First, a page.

While restaurants offer a luxury dining experience, street food vendors offer an adventure where you can discover local dishes that fill your stomach in an easy and inexpensive way. Yogyakarta, one of the many historical cities in Indonesia, has an abundance of street hawkers that sell undeniably mouthwatering local cuisine. And five of these hawker stalls are popular both locally and internationally. Let’s check them out!
1 | Lumpia Samijaya
If you are visiting the Malioboro area, you’ve got to try Lumpia Samijaya. Lumpia is Indonesia’s traditional spring roll filled with various ingredients, such as bamboo shoots, jicama, and quail eggs. Lumpia Samijaya was founded in 1976 by a local named Nur Seto. It offers a distinctive savory taste that is different from the regular lumpia sold in Yogyakarta. Sometimes, local and international tourists buy it as souvenirs to take back home.
Lumpia Samijaya is located on Jl. Malioboro No.18, Suryatmajan, Danurejan, Yogyakarta. Ranging from IDR 3,500 to IDR 4,000 per piece, the prices are very affordable.
2 | Kopi Joss Angkringan Lik Man
Need a dose of caffeine while roaming around and hanging out in Yogyakarta? Stop by at Angkringan Lik Man! Here, you can enjoy some kopi joss, which is black coffee with hot charcoal. This stall’s been run by three generations. As a matter of fact, the pioneer of kopi joss is none other than Lik Man’s father, who accidentally put hot charcoal in his black coffee and discovered that it tasted even better.
Angkringan Lik Man is located on Jalan Wongsodirjan, Gedong Tengen, Sosromenduran, Yogyakarta. The price of kopi joss starts at IDR 4,000. Relish the flavor and warmth of this coffee while enjoying the beautiful night scenery of this city.
3 | Wedang Ronde Mbah Payem
One of the most popular traditional drinks native to Java is wedang ronde, a warm ginger drink with peanut-filled balls of glutinous rice. A favorite comfort drink of the Javanese, it is especially sipped on a cold night in Yogyakarta. Wedang Ronde Mbah Payem is a legendary wedang stall in Yogyakarta, which was often visited by Soeharto, the former president of the Republic of Indonesia.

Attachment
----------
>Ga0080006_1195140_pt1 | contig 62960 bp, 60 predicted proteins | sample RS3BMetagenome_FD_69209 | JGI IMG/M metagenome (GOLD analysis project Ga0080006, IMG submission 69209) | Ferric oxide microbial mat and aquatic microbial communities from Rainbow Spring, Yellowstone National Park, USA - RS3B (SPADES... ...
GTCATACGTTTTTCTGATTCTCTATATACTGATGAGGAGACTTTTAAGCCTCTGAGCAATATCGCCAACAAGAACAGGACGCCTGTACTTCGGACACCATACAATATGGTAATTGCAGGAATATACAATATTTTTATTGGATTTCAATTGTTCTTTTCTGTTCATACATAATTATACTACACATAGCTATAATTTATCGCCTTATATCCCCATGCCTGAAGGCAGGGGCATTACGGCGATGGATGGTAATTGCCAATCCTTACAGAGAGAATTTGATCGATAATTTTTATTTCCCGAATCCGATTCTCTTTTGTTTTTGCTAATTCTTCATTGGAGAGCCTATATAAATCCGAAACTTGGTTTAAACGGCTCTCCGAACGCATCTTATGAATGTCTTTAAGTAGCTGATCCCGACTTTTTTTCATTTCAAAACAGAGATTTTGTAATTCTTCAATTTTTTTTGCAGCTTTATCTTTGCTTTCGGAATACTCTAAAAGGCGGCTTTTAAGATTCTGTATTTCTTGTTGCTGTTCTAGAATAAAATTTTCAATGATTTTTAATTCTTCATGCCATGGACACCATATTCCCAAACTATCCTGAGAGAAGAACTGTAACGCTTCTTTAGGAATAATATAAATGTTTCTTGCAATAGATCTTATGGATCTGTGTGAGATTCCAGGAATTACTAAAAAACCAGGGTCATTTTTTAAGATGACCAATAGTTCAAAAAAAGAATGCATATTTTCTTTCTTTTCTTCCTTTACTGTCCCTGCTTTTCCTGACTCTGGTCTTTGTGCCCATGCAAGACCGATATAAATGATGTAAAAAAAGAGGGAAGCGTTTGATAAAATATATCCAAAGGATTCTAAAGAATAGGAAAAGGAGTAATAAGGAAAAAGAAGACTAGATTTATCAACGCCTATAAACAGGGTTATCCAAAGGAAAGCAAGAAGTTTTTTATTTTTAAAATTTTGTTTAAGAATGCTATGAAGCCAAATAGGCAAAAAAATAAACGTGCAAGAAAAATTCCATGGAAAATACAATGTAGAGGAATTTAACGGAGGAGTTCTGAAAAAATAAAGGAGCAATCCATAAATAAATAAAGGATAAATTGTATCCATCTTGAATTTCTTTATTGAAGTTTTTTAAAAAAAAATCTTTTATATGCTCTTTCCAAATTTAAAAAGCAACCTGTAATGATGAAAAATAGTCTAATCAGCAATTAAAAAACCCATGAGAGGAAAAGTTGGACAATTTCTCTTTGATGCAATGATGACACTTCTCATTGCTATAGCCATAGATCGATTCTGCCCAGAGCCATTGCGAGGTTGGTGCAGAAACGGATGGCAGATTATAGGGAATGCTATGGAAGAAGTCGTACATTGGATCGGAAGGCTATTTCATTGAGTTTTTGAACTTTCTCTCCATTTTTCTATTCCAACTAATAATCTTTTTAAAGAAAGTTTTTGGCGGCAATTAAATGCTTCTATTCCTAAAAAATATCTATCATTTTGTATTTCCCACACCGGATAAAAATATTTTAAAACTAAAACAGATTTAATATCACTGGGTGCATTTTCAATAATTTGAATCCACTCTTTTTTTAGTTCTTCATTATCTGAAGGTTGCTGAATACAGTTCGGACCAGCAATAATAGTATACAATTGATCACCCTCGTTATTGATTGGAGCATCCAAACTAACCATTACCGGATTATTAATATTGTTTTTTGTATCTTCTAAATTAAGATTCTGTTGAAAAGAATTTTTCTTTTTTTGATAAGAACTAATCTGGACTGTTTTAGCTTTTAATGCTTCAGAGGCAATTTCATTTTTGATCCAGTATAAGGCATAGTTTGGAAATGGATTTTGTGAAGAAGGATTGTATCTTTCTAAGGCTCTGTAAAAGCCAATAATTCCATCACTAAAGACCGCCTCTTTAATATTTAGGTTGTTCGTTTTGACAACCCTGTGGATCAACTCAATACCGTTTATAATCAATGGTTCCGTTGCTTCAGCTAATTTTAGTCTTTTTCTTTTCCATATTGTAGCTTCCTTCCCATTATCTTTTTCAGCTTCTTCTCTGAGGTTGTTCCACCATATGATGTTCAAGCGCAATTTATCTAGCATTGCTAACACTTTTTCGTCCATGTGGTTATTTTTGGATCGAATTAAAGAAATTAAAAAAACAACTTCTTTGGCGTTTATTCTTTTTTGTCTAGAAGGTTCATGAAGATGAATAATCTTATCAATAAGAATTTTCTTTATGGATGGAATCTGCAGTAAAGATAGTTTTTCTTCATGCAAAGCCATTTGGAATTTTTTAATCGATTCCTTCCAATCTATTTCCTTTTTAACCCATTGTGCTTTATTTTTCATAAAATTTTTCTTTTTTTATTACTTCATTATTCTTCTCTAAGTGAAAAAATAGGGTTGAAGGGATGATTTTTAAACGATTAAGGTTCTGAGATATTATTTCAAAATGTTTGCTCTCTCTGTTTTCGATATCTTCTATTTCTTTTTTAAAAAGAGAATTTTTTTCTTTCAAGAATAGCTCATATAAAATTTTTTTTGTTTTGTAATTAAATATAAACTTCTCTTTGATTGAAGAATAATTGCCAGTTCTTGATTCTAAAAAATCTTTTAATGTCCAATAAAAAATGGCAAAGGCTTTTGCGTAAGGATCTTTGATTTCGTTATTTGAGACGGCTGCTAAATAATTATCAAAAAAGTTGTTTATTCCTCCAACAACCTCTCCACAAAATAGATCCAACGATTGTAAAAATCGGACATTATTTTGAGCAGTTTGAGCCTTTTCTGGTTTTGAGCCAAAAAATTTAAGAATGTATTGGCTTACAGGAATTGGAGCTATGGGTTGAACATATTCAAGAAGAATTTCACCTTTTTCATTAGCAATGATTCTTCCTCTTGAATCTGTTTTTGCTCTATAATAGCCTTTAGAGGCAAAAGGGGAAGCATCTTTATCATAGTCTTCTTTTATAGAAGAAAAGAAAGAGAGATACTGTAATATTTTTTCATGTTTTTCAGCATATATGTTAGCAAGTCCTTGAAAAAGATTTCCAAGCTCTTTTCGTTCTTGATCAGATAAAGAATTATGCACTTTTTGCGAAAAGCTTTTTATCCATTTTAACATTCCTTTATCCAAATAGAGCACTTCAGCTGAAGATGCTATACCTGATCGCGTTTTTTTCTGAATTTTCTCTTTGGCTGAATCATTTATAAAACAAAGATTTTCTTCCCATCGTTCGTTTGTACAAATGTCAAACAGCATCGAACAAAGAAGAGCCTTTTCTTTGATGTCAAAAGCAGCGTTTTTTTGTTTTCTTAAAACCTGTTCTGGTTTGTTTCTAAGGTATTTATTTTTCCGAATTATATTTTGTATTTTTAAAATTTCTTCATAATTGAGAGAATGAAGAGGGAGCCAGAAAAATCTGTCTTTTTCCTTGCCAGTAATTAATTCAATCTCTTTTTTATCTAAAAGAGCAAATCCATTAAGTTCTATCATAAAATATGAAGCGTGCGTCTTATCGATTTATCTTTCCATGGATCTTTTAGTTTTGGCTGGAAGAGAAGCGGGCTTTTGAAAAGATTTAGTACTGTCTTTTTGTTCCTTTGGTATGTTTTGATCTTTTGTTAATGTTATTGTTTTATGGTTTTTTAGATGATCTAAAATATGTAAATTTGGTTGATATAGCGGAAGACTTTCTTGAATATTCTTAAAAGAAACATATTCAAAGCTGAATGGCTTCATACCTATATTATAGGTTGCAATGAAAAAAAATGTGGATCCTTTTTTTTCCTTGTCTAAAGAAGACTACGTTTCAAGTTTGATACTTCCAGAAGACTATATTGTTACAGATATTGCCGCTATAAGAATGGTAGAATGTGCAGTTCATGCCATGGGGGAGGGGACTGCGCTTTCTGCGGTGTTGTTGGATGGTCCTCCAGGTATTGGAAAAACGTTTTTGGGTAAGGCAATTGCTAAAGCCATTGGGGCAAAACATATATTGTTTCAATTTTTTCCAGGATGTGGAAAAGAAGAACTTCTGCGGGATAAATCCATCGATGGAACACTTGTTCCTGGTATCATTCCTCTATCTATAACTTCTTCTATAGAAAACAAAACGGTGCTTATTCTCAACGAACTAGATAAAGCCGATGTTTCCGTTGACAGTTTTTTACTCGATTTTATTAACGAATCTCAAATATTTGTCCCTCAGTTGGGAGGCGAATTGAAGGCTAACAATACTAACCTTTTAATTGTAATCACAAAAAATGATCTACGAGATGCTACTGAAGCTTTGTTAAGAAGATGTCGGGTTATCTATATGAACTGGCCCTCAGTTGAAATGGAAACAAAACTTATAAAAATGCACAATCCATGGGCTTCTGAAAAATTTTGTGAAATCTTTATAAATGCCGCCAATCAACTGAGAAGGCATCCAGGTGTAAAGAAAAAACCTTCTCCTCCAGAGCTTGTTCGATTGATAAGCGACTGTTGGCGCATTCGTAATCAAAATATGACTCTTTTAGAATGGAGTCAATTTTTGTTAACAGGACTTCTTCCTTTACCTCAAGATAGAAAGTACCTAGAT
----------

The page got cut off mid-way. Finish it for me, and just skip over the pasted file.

Mbah Payem’s wedang ronde is different from others because it has an exceptionally rich taste and the fine grains of peanut within the glutinous rice balls (ronde) add crunchiness to it. Unlike the factories that manufacture ronde, Mbah Payem still adheres to the traditional method of pounding and sifting to make his ronde.
Wedang Ronde Mbah Payem is located on Jl. Kauman, Ngupasan, Gondomanan, Yogyakarta City. You can purchase a portion of wedang ronde for a relatively cheap price (IDR 7,000).
4 | Oseng Mercon Bu Narti
Visit Oseng Mercon Bu Narti Yogyakarta and challenge yourself with a super spicy dish. Literally meaning “firecracker stir-fries”, oseng mercon is a stir-fried dish that tantalizes your taste buds with its extremely spicy taste.
Believed to be a pioneer of oseng mercon, Bu Narti’s food stall has been popular since its inception in 1998 and currently, her daughter runs the stall. The opening hours are evening to night time. The angkringan gets more crowded as the night falls. Here, up to 50 kg of meat is mixed with 6-10 kg of cayenne pepper every day. If you’re a true fan of spicy food, you should visit the stall on a Saturday night because that’s when Bu Narti increases the amount of chilies she uses.
Oseng Mercon Bu Narti is located on Jl. KH ahmad Dahlan, Gang Purwodiningratan, Yogyakarta. starting from IDR 25,000, the prices depend on additional side dishes.
5 | Jajan Pasar Mbah Satinem
At the end of April, 2019, Netflix introduced a new food documentary series called Street Food and featured an interesting story about Mbah Satinem from Yogyakarta, Indonesia, in one of the episodes. She is a popular food hawker who has been selling traditional snacks for more than 50 years. She became known by the public after President Soeharto praised her products.
Mbah Satinem opened her stall every morning on Jl. Bumijo, Jetis, and her loyal customers were seen lined-up outside the stall. Hence, Mbah Satinem, assisted by her daughter, started giving out queue numbers to prevent customers from fighting.
Her snacks are considered special because they are made with classic recipes and traditional methods such as using a firewood stove to make the cakes, the recipe of which was obtained from the mbok, alias Mbah Satinem's mother. Mbah Satinem's most popular snack is the tasty and sticky lupis, an Indonesian traditional sweet cake made from glutinous rice and a sugar sauce, which caramelizes it very well.
Although Mbah Satinem has now passed away, her stall continues to be managed by her daughter.
One serving of lupis, gatot (a traditional processed cassava product from Gunung Kidul, Yogyakarta), tiwul (cassava mixed with brown sugar and steamed grated coconut), and cenil (small cassava starch balls that are colored red and boiled), made by Mbah Satinem, is priced at around IDR 5,000. The complete package consists of six types of snacks that are usually ordered for events and are sold at a higher price.
Interested to go on a culinary adventure in Yogyakarta and hunt for the best street food? Plan ahead for your future trip to Indonesia and use this guide to maximize your holiday experience. For now, let’s wait till it’s safe to travel and keep your dreams alive!
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